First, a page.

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In Campaign '24, Let's Not Forget Birthright Citizenship

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Robert Zapesochny By Friday, 21 June 2024 08:50 AM EDT Current | Bio | Archive

This month marks 100 years since Congress passed the Indian Citizenship Act of 1924. This law made sure that all Native Americans were granted citizenship.

According to the National Constitution Center, “The 14th amendment’s ratification in July 1868 overturned Dred Scott and made all persons born or naturalized in the United States citizens, with equal protection and due process under the law. But for American Indians, interpretations of the amendment immediately excluded most of them from citizenship.”

Earl Maltz, a law professor at Rutgers University, wrote that “the status of Native Americans had a profound impact on the wording of the citizenship clauses” for both the 1866 Civil Rights Act and the 14th Amendment.

In 2018, Peter H. Schuck, a law professor at Yale University, and Rogers M. Smith, a political science professor at the University of Pennsylvania, wrote a remarkable academic article on the history of 14th amendment and the issue of birthright citizenship:

“The original Constitution was silent about immigration and the qualifications for citizenship, other than a provision empowering Congress to regulate naturalization. The first mention of national citizenship in the document came in 1868 with the ratification of the 14th Amendment. Its first section — the Citizenship Clause — reads as follows: ‘All persons born or naturalized in the United States, and subject to the jurisdiction thereof, are citizens of the United States and of the State wherein they reside.’ The precise meaning of the phrase that we have italicized — ‘and subject to the jurisdiction thereof’ — is at the heart of the debate over whether the U.S.-born children of illegal aliens are automatic birthright citizens.”

After the 14th amendment was passed, the Supreme Court decided that Native Americans were not citizens in the 1884 Elk v Wilkins decision.

In 1898, the Supreme Court ruled in U.S. v. Wong Kim Ark (1898) that a person born in this country to legal residents was an American citizen.

Regarding the status of the children of illegal immigrants, legal scholar Lino Graglia wrote:

“Although there is no Supreme Court decision on that question, it has been referred to in some dicta, most importantly in Phyler v. Doe, a 1982 five to four decision, in which the Court in a footnote interpreted Wong Kim Ark as holding that ‘no plausible distinction ... can be made between legal and illegal resident aliens.’ That statement cannot settle the matter, however, because it is not only pure dictum but is based on a mistaken understanding of Wong Kim Ark.”

The story of how Native Americans struggled to become citizens should be taught in every high school in America. We should never forget that Native Americans have served in every major American war since the American Revolution.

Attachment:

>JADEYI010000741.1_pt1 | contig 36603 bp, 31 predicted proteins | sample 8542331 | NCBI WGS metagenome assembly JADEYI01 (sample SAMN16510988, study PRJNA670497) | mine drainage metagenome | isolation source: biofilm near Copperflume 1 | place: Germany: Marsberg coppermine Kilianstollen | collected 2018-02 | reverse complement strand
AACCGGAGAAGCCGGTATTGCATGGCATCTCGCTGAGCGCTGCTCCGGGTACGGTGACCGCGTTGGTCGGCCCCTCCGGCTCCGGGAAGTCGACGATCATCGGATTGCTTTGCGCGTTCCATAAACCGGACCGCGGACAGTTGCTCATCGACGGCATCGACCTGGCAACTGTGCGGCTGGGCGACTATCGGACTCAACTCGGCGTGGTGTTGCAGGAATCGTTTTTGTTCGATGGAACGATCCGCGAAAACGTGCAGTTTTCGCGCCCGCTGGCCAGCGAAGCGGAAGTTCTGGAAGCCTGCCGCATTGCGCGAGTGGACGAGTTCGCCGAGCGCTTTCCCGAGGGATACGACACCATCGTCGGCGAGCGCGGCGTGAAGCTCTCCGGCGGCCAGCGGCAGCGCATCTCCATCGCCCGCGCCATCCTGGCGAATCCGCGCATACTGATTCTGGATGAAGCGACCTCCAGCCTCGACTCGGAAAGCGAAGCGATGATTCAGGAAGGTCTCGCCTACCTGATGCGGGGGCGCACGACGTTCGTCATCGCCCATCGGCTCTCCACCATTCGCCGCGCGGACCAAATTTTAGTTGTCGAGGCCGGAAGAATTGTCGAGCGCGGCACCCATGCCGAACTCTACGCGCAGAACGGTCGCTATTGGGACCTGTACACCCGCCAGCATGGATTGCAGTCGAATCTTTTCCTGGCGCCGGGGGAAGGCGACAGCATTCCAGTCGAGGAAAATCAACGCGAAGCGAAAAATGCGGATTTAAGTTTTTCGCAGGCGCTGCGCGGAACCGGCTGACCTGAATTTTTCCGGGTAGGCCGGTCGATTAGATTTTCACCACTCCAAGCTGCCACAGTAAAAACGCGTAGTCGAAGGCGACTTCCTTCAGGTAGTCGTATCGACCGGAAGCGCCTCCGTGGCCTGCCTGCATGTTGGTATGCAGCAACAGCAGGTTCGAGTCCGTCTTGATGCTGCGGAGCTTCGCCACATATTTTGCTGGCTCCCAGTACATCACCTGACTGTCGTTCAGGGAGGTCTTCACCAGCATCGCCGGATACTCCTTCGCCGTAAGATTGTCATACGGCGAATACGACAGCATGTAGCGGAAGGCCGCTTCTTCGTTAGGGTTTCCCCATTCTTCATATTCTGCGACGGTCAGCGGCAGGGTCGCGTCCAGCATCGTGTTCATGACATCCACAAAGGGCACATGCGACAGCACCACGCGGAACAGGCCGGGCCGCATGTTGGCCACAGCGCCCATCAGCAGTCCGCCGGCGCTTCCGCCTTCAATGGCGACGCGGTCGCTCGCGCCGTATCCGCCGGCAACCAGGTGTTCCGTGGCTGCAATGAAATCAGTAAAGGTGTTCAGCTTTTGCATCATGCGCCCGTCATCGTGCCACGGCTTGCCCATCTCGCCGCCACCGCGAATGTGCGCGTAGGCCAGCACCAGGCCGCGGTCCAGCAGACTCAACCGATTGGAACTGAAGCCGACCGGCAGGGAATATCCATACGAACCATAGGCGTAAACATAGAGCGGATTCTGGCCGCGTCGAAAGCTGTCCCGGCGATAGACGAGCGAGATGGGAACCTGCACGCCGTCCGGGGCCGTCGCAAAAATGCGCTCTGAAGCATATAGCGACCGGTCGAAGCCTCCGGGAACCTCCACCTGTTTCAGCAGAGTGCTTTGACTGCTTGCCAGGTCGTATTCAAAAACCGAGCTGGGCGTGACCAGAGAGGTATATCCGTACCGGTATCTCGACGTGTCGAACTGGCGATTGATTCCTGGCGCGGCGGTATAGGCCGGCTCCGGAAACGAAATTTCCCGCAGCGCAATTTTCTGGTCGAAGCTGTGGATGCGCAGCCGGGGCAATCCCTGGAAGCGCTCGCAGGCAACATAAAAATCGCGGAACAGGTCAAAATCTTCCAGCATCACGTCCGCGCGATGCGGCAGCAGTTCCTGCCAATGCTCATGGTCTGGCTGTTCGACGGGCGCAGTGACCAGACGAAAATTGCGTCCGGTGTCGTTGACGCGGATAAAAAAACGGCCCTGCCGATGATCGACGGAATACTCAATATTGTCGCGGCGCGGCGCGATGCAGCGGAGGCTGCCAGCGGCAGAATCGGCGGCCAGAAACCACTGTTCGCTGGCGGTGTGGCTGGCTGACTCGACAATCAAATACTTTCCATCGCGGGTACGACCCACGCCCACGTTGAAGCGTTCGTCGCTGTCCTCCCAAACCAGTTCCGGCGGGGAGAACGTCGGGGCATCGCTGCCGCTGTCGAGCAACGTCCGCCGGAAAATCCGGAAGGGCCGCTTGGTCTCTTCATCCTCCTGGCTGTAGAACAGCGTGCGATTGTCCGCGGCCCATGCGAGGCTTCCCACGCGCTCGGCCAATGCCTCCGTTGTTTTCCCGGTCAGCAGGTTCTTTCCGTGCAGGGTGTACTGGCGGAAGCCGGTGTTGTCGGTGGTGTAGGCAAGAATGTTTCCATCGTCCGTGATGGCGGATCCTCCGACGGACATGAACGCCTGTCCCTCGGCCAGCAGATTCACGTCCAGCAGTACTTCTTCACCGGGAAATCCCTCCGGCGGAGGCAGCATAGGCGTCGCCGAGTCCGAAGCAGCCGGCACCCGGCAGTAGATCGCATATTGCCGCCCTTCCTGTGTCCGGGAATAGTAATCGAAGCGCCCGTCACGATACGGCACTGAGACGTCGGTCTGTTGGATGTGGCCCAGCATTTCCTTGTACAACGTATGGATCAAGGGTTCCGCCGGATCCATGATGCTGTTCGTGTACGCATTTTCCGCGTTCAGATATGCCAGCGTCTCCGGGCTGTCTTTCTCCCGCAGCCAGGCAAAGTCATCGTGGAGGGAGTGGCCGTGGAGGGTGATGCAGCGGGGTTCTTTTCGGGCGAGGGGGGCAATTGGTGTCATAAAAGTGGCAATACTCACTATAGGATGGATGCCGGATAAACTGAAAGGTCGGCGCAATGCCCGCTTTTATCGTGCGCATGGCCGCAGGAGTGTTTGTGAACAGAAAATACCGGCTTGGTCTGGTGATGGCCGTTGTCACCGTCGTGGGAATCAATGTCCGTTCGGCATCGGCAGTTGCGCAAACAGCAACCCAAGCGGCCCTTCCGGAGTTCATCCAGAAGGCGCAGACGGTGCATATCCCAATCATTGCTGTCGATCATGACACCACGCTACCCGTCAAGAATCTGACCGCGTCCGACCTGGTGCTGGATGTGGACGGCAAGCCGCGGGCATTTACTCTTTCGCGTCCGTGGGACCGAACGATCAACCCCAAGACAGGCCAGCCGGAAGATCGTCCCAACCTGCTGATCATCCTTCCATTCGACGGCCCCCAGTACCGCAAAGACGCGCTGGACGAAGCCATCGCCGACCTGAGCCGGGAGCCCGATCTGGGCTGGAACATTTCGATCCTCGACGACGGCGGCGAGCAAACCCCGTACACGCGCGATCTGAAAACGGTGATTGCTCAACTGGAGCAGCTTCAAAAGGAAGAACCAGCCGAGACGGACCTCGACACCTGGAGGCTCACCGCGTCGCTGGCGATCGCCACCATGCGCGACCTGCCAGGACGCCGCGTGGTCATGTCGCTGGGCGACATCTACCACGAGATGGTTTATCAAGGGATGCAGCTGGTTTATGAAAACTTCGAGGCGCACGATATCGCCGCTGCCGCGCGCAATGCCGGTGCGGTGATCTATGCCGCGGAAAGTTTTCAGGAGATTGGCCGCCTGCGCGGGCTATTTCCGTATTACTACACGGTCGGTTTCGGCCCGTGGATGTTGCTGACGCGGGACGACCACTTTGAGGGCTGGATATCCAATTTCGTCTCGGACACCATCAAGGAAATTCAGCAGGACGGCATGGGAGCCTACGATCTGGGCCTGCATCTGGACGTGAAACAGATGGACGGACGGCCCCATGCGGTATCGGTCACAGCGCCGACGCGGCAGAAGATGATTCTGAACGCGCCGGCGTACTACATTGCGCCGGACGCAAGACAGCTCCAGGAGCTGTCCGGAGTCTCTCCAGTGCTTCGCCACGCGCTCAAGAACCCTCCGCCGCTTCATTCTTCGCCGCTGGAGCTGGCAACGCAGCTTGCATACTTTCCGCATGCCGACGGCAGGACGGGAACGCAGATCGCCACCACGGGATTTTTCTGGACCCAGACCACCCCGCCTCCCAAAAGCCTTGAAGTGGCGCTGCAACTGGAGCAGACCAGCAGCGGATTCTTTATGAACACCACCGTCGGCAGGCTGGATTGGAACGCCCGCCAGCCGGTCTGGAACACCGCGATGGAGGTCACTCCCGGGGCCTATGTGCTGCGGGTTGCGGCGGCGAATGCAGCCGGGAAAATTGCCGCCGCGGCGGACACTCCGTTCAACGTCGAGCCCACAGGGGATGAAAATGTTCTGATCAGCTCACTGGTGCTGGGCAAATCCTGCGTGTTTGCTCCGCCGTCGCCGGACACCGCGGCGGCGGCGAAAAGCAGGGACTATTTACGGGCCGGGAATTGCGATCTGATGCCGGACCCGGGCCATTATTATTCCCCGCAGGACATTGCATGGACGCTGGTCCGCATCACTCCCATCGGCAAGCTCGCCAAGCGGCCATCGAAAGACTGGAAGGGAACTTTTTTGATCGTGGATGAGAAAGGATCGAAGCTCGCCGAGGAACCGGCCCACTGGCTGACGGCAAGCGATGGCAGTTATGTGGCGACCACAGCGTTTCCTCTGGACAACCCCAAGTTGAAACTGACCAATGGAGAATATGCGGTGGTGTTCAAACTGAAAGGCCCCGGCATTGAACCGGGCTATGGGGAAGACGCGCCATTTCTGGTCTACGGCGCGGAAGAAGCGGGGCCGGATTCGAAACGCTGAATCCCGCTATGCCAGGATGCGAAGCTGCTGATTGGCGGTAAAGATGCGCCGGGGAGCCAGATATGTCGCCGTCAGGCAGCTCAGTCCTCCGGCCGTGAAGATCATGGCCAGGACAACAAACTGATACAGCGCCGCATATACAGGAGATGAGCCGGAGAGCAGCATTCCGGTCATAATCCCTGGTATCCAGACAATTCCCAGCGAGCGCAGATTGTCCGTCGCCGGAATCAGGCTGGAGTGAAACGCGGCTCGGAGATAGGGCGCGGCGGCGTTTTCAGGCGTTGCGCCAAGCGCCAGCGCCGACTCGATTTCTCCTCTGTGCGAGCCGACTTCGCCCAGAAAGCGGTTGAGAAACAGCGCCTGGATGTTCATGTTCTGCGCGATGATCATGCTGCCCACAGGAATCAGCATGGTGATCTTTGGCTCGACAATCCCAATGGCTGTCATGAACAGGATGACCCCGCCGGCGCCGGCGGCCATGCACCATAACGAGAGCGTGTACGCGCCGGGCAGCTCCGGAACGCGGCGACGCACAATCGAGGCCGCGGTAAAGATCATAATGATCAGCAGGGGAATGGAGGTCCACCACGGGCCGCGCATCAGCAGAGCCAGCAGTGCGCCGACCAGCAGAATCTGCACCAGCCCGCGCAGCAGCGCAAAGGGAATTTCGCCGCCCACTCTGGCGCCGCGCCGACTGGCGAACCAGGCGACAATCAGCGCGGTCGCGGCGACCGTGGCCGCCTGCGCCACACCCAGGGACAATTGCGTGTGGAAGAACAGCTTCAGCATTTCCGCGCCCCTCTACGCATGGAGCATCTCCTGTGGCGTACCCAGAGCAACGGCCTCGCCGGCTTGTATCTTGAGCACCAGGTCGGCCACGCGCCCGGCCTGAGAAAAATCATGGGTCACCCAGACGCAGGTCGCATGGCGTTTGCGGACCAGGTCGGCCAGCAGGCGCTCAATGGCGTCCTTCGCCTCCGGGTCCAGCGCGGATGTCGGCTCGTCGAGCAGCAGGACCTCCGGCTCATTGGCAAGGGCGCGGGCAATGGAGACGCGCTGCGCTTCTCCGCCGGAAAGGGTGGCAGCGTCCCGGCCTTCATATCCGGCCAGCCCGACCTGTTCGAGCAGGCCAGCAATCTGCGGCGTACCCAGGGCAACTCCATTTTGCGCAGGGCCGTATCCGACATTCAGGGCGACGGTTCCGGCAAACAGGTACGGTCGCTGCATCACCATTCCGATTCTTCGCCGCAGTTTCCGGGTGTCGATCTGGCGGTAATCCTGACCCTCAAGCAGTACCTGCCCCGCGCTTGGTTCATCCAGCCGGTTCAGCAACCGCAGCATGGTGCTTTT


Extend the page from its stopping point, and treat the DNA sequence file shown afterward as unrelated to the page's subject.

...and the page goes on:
They deserved their citizenship long before they received it.

According to the Department of Veteran Affairs, “Native Americans serve in the Armed Forces at five times the national average, having the highest per-capita involvement of any other ethnic group in the U.S.”

This story is also relevant to understanding our current debate regarding illegal immigration.

Based on the text of the 14th amendment, as well the Supreme Court’s previous decisions on this issue, only the Congress has the authority to grant citizenship to the children of illegal immigrants.

If the courts improperly intervene on this issue, it will only damage their legitimacy further. If President Biden wins re-election, I fear he will appoint justices who will support birthright citizenship for the children of illegal immigrants.

Illegal immigration is already out of control. According to U.S. Customs and Border Protection (CBP), about 9.6 million illegal immigrants entered the country from January 2021 to April 2024.

This estimate includes people who have been apprehended and do not intend to leave. This number does not include every person who has eluded the authorities.

To put that number in perspective, the total number of illegal immigrants according to Pew Research was only 10.5 million in 2021. That means the Biden administration has nearly doubled the number of illegal immigrants in the country in four years.

The amount of drugs confiscated by the CBP has gone down the Biden years. The amount of marijuana confiscated dropped from 319,447 pounds (FY 2021) to 149,582 pounds (FY 2023).

The amount of methamphetamine confiscated dropped 191,834 pounds (FY 2021) to 140,408 pounds (FY 2023).

The amount of cocaine confiscated dropped from 97,638 pounds (FY 2021) to 81,085 pounds (FY 2023).

The amount of heroin confiscated dropped from 5,400 pounds (FY 2021) to 1,511 pounds (FY 2023).

The only relative bright spot was that CBP was able confiscate more fentanyl from 11,201 pounds (FY 2021) to 27,023 pounds (FY 2023).

In the presidential debates, someone needs to ask the candidates about their views on birthright citizenship.

Robert Zapesochny is a researcher and writer whose work focuses on foreign affairs, national security and presidential history. He has been published in numerous outlets, including The American Spectator, the Washington Times, and The American Conservative. When he's not writing, Robert works for a medical research company in New York. Read Robert Zapesochny's Reports — More Here.

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If President Biden wins re-election, I fear he will appoint justices who will support birthright citizenship for the children of illegal immigrants.
immigration, birthright citizenship
Friday, 21 June 2024 08:50 AM
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